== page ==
'Power' explores the dark corners of clubs and drugs

'Power' is flavored with hip-hop, mountains of bling and no shortage of menace

In the last few years, Starz has explored far flung places and times in search of a hit original drama. Think "Spartacus," "Da Vinci's Demons" and "Black Sails."

But its latest original drama, "Power," is set in the gritty here and now. And it is decidedly in a New York state of mind, flavored with hip-hop, mountains of bling and no shortage of menace.

The series, which premieres June 7, is built around James "Ghost" St. Patrick (Omari Hardwick), an ambitious entrepreneur with all the trappings of success. He has wealth, a spacious apartment, a beautiful wife and three children.

When the series opens, Ghost has just opened the city's hottest new nightspot. But this newest king of New York has a dark side — he's also a kingpin in a lucrative illegal drug operation catering to the rich and wealthy.

While "Ghost" hopes the club will help lead him away from crime and toward legitimacy, the people around him have other plans. Heightening the tension between outlaw and upright citizen is Ghost's reconciliation with his former lover Angela Valdes (Lela Loren), a prosecutor out to put away a big drug dealer — she doesn't know it's Ghost.

"Power" is charged with a high-styled urban sensitivity that comes courtesy of executive producer Curtis "50 Cent" Jackson, one of the music world's leading rappers. Jackson helped develop the series along with producer Mark Canton ("300," "300: Rise of an Empire") and creator Courtney Kemp Agboh.

The hit rapper knows his way around the underworld — he's a former crack dealer, convicted drug offender and a drive-by shooting survivor. He was determined to bring an authenticity to the show's atmosphere and vibe.

"I love doing film, but I think TV has evolved greatly," Jackson wrote in an e-mail from Budapest, where he was filming the comedy "Spy" with Melissa McCarthy. "The caliber of talent, acting and production is similar to the level in films now."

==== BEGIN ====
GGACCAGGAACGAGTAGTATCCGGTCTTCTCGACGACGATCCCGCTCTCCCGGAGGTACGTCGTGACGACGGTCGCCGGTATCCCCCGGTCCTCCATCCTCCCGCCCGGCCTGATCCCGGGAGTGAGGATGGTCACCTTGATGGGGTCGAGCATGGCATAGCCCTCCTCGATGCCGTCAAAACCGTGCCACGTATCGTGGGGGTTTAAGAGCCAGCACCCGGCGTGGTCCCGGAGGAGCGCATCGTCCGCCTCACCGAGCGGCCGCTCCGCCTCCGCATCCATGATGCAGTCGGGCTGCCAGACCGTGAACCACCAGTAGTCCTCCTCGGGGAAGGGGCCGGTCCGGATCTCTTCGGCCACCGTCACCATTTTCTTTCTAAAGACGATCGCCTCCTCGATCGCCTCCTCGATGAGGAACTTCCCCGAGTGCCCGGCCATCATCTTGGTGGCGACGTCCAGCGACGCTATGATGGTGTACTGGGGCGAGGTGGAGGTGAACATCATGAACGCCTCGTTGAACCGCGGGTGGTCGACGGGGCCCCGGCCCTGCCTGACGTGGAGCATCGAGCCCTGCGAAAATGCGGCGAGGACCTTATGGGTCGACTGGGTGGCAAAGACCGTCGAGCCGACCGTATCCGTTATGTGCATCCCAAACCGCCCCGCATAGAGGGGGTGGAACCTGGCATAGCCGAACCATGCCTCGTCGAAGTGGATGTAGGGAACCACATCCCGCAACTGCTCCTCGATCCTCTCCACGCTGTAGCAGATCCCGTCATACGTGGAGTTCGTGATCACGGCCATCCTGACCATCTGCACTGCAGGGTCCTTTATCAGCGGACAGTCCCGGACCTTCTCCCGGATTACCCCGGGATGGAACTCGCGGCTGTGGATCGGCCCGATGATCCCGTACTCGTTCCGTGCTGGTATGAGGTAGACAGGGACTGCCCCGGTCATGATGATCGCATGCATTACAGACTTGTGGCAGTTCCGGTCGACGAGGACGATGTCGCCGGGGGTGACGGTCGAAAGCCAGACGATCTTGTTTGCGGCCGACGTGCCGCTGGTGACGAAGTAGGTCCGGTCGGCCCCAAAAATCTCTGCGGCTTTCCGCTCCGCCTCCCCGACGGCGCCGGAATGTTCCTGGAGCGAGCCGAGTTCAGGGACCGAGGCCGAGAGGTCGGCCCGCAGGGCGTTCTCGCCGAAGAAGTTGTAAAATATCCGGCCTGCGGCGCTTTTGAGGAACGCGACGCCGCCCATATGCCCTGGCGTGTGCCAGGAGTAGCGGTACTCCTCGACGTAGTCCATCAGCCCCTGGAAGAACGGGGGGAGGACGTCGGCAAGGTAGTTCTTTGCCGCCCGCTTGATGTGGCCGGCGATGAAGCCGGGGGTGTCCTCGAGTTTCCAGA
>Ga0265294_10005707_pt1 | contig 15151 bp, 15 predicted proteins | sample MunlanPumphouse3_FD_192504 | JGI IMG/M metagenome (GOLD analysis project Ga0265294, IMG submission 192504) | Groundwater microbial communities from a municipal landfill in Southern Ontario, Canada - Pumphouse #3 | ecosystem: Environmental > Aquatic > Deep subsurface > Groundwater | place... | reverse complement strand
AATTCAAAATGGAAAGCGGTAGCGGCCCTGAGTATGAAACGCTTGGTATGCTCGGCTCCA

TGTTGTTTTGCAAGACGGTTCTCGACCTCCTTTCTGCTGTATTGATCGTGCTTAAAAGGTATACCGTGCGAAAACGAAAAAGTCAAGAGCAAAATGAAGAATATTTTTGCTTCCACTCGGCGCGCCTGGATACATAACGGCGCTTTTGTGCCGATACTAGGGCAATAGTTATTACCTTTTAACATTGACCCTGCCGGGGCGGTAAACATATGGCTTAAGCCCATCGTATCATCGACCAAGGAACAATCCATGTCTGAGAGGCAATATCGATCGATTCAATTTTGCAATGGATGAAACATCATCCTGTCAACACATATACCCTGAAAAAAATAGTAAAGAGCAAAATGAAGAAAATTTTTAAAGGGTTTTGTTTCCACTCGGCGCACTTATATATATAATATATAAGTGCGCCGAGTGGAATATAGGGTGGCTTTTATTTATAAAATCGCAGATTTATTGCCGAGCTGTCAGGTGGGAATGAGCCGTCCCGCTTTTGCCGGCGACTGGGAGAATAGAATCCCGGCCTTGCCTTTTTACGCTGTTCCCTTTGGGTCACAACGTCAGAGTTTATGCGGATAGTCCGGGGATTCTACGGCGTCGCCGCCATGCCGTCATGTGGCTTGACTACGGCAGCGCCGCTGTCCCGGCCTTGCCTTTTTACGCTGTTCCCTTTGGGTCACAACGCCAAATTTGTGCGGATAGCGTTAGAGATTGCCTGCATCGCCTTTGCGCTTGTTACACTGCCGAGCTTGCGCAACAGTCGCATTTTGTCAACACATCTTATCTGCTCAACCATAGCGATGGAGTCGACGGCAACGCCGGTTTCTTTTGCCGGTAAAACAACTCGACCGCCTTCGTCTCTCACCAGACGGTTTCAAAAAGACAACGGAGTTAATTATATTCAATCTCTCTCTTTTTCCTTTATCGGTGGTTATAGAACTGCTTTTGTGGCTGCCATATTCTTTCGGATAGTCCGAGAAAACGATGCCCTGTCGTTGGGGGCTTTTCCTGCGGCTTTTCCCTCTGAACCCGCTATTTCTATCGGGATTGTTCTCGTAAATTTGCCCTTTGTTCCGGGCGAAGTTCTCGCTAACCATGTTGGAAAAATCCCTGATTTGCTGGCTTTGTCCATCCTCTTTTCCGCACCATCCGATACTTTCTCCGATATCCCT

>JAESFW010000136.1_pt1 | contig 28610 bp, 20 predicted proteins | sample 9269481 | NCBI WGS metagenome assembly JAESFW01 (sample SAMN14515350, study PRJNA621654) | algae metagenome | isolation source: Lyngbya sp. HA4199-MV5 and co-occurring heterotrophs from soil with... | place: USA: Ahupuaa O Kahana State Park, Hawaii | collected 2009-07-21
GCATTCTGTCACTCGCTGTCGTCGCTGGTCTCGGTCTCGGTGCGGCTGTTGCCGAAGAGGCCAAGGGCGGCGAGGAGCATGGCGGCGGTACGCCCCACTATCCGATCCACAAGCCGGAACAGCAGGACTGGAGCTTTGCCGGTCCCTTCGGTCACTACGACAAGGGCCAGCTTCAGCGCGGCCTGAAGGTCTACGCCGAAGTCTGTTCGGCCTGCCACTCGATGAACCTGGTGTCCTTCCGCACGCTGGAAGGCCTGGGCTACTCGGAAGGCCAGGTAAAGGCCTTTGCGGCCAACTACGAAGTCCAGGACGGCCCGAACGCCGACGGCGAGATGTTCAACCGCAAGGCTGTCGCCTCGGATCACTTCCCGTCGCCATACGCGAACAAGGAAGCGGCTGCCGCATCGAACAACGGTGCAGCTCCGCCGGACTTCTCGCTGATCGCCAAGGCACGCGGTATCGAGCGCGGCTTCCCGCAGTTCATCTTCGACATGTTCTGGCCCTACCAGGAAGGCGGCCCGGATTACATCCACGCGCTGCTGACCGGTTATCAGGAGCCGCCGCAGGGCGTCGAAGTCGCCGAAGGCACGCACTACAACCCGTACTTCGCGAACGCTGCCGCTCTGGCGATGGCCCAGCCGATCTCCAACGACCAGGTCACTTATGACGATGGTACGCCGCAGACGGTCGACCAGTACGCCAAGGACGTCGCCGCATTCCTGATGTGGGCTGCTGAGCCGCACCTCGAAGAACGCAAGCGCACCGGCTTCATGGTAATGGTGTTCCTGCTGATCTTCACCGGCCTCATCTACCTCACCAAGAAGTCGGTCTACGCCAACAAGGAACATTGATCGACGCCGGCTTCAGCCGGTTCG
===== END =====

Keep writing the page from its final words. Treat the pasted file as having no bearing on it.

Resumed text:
In addition to overseeing the production, Jackson also performs the show's theme song, serves as music supervisor and plays a recurring role as Kanan, Ghost's former boss who is now in prison.

Said Agboh, "He was super involved, and he was there helping to construct the show from the bottom up. He really brought us into the world — that of a super rich black person."

Starz CEO Chris Albrecht acknowledged that "Power" represented a departure from the premium cable channel's typical fare. "What is consistent in the shows we've done and their production is us bringing audiences worlds that are not often seen on television," he said. "With 'Power,' we're presenting a world and characters we haven't seen before, in a package that tells a story that has classic themes — an ill-fated romance, a hero with a tragic flaw."

Agboh, a former writer on CBS's "The Good Wife," said her goal with "Power" was to tell a story about the elusive road to redemption. "The question surrounding this show is 'Who do you want to be?' Ghost really wants to be something different," she said. "He's got a lot of things going on. He really doesn't want to hurt anybody, but he's forced to by circumstance."

Playing the complex Ghost was a challenge for Hardwick, who was seen last season as a married man having a steamy affair with a single TV journalist on BET's "Being Mary Jane."

"My first reaction when I read the pilot script was, 'Wow, this guy is as truthful in his lies as he can be,'" said Hardwick. "He was written so raw and gritty. Courtney didn't pull any punches."

Hardwick was also aware that he's playing a criminal that some viewers will not see as being a sympathetic figure.

"Everyone knows someone like Ghost," he said. "He is an everyday man, but he's extremely bright and ambitious. He's a good husband and a good father. And we've all had a little moments of being what our mothers and grandmothers don't want us to be. As long as we have enough empathic moments, I think people will be drawn to him."

Naturi Naughton, who plays his wife, Tasha, also said her character also may be initially hard for viewers to embrace.

"I don't want people to see her the wrong way," she said. "She's crazy, but as the season progresses, I think you will empathize and feel for her. We've got an amazing story, and I just hope people can get on the ride with us."

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